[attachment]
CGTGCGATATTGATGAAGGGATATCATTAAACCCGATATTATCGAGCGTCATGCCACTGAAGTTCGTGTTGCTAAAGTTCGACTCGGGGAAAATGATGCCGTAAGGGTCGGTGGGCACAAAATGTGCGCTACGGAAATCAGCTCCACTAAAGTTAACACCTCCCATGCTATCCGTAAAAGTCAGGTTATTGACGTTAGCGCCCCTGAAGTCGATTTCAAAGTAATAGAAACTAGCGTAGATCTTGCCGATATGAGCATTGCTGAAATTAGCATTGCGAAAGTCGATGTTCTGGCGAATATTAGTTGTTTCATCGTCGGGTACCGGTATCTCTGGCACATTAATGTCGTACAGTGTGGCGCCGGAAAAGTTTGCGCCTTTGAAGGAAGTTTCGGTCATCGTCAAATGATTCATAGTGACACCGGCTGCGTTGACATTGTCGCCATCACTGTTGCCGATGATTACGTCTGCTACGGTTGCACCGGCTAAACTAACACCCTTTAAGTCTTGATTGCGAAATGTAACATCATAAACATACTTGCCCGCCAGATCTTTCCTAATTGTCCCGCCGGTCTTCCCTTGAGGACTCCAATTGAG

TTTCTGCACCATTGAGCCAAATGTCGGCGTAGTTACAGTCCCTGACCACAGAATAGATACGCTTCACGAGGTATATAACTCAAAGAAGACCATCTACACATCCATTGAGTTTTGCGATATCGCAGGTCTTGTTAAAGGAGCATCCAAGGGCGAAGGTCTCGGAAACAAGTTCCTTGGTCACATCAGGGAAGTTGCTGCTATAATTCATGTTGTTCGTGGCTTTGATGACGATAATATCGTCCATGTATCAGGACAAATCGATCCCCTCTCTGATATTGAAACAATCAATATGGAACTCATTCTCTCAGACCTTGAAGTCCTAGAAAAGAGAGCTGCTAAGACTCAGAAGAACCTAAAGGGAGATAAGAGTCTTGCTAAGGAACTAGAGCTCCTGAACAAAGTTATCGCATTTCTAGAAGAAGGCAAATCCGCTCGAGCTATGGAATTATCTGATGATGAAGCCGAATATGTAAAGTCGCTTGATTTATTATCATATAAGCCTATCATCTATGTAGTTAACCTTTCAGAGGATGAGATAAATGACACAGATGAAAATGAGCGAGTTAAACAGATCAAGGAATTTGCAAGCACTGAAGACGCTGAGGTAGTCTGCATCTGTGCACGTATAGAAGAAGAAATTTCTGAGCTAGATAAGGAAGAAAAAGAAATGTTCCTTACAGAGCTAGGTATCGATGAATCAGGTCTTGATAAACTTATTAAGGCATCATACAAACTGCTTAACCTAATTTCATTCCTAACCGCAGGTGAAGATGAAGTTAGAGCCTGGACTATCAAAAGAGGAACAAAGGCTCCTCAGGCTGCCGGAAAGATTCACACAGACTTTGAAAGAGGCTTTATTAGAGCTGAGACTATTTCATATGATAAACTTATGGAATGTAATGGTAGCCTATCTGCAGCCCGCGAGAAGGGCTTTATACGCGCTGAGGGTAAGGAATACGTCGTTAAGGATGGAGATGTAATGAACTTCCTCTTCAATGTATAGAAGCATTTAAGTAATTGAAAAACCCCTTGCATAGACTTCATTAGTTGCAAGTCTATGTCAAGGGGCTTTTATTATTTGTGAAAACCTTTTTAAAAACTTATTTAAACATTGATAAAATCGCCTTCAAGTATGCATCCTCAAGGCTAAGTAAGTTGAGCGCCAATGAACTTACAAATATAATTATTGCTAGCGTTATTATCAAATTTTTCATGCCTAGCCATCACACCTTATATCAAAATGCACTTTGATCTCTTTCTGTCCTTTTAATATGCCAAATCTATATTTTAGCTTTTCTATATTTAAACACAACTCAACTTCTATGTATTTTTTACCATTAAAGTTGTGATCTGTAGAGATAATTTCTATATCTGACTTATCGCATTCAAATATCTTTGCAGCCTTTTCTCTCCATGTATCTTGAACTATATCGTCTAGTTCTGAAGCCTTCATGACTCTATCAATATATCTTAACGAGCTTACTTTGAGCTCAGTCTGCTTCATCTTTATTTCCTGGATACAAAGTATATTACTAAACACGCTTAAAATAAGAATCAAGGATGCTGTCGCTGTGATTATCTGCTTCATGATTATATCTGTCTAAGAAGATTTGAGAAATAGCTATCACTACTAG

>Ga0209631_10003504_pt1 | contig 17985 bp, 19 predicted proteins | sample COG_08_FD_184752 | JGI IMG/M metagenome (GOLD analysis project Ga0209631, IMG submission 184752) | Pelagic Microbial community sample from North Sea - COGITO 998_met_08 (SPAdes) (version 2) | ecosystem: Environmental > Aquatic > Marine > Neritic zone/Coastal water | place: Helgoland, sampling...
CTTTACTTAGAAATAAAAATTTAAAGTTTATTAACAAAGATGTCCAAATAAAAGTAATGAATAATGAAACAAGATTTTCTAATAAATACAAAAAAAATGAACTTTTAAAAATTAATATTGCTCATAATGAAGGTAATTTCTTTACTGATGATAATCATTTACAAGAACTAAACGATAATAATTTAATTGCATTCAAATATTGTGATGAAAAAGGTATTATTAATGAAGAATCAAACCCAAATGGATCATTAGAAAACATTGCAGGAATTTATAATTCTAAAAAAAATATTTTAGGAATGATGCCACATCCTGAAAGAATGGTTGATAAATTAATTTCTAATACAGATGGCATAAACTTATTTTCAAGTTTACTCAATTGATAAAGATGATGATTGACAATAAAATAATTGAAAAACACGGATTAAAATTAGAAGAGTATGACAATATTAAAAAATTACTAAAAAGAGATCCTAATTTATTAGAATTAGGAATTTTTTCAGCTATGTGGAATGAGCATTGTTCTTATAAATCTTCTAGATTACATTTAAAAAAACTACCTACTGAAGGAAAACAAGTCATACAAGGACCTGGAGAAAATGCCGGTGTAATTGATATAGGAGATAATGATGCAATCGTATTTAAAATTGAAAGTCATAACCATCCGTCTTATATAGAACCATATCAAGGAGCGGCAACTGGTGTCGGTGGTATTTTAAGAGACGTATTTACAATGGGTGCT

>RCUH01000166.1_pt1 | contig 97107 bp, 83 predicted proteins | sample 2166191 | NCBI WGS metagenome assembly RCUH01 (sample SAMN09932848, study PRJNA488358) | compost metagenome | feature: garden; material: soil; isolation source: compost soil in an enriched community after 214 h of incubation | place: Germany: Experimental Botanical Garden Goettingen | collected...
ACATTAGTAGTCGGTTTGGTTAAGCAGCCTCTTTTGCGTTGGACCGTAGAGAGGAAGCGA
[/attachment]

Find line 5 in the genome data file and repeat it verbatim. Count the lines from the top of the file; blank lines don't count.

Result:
>RCUH01000166.1_pt1 | contig 97107 bp, 83 predicted proteins | sample 2166191 | NCBI WGS metagenome assembly RCUH01 (sample SAMN09932848, study PRJNA488358) | compost metagenome | feature: garden; material: soil; isolation source: compost soil in an enriched community after 214 h of incubation | place: Germany: Experimental Botanical Garden Goettingen | collected...